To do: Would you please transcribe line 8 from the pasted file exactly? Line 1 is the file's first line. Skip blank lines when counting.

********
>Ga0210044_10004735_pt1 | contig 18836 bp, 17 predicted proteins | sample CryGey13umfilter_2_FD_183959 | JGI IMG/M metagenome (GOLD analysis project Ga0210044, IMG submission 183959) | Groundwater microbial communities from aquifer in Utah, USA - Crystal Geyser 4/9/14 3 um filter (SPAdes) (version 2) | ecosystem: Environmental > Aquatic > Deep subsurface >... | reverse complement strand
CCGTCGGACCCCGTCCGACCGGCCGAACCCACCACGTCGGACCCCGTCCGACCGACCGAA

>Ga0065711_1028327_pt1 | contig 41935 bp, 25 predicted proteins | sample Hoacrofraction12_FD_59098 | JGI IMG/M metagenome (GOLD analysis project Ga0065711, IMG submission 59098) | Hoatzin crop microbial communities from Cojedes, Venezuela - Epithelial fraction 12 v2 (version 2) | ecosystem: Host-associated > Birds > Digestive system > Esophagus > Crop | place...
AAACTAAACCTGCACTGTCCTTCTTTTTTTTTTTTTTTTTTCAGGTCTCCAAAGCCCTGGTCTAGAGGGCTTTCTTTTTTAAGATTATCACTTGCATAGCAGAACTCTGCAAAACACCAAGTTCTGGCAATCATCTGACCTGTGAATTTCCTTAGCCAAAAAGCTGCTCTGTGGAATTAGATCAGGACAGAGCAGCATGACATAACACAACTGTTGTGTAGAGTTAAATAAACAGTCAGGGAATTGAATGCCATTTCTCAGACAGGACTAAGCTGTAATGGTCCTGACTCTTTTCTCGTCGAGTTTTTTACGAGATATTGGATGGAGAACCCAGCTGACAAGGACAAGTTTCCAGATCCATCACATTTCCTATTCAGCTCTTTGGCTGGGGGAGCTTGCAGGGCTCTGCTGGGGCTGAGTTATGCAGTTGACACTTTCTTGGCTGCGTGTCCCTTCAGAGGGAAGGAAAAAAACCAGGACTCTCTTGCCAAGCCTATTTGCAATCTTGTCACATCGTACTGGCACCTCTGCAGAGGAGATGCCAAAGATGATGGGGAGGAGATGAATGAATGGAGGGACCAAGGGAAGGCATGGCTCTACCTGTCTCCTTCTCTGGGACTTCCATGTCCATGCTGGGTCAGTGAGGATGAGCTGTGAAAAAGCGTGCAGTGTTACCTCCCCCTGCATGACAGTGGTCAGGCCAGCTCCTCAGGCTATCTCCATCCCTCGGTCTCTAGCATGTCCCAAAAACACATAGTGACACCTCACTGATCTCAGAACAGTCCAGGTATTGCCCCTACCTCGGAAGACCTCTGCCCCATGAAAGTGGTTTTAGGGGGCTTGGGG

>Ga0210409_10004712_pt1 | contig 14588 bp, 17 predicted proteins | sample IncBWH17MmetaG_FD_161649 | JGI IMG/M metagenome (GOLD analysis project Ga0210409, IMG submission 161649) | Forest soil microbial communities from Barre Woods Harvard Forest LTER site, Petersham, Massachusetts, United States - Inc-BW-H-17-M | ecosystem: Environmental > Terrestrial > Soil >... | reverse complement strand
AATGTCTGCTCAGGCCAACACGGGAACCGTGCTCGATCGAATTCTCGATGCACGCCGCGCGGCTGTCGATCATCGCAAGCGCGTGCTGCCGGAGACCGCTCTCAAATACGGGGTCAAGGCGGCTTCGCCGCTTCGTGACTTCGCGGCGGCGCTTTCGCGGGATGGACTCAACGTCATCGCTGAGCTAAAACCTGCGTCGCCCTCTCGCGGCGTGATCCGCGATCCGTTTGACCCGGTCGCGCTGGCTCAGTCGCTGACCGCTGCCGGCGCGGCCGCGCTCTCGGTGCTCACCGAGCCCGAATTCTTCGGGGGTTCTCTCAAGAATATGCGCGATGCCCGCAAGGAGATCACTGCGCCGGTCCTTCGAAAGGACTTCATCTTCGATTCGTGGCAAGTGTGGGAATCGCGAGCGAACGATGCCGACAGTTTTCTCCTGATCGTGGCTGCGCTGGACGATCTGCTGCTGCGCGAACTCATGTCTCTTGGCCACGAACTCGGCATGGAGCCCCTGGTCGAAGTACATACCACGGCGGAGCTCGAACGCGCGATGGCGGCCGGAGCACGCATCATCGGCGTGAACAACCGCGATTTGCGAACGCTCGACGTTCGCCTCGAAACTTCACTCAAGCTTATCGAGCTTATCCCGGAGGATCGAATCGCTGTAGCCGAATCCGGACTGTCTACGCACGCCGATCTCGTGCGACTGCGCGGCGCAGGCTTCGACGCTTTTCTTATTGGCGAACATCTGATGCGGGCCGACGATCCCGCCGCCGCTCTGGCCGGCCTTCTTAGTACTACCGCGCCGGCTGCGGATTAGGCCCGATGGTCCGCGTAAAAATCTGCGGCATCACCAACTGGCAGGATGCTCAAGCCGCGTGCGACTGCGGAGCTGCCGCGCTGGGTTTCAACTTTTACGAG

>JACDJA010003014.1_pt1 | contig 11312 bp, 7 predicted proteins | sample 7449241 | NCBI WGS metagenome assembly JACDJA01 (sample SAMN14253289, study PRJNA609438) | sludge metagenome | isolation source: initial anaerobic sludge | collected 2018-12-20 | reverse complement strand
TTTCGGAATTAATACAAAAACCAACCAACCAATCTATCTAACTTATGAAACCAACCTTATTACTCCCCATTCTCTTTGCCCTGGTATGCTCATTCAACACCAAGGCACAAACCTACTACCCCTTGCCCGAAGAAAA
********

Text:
TTTCGGAATTAATACAAAAACCAACCAACCAATCTATCTAACTTATGAAACCAACCTTATTACTCCCCATTCTCTTTGCCCTGGTATGCTCATTCAACACCAAGGCACAAACCTACTACCCCTTGCCCGAAGAAAA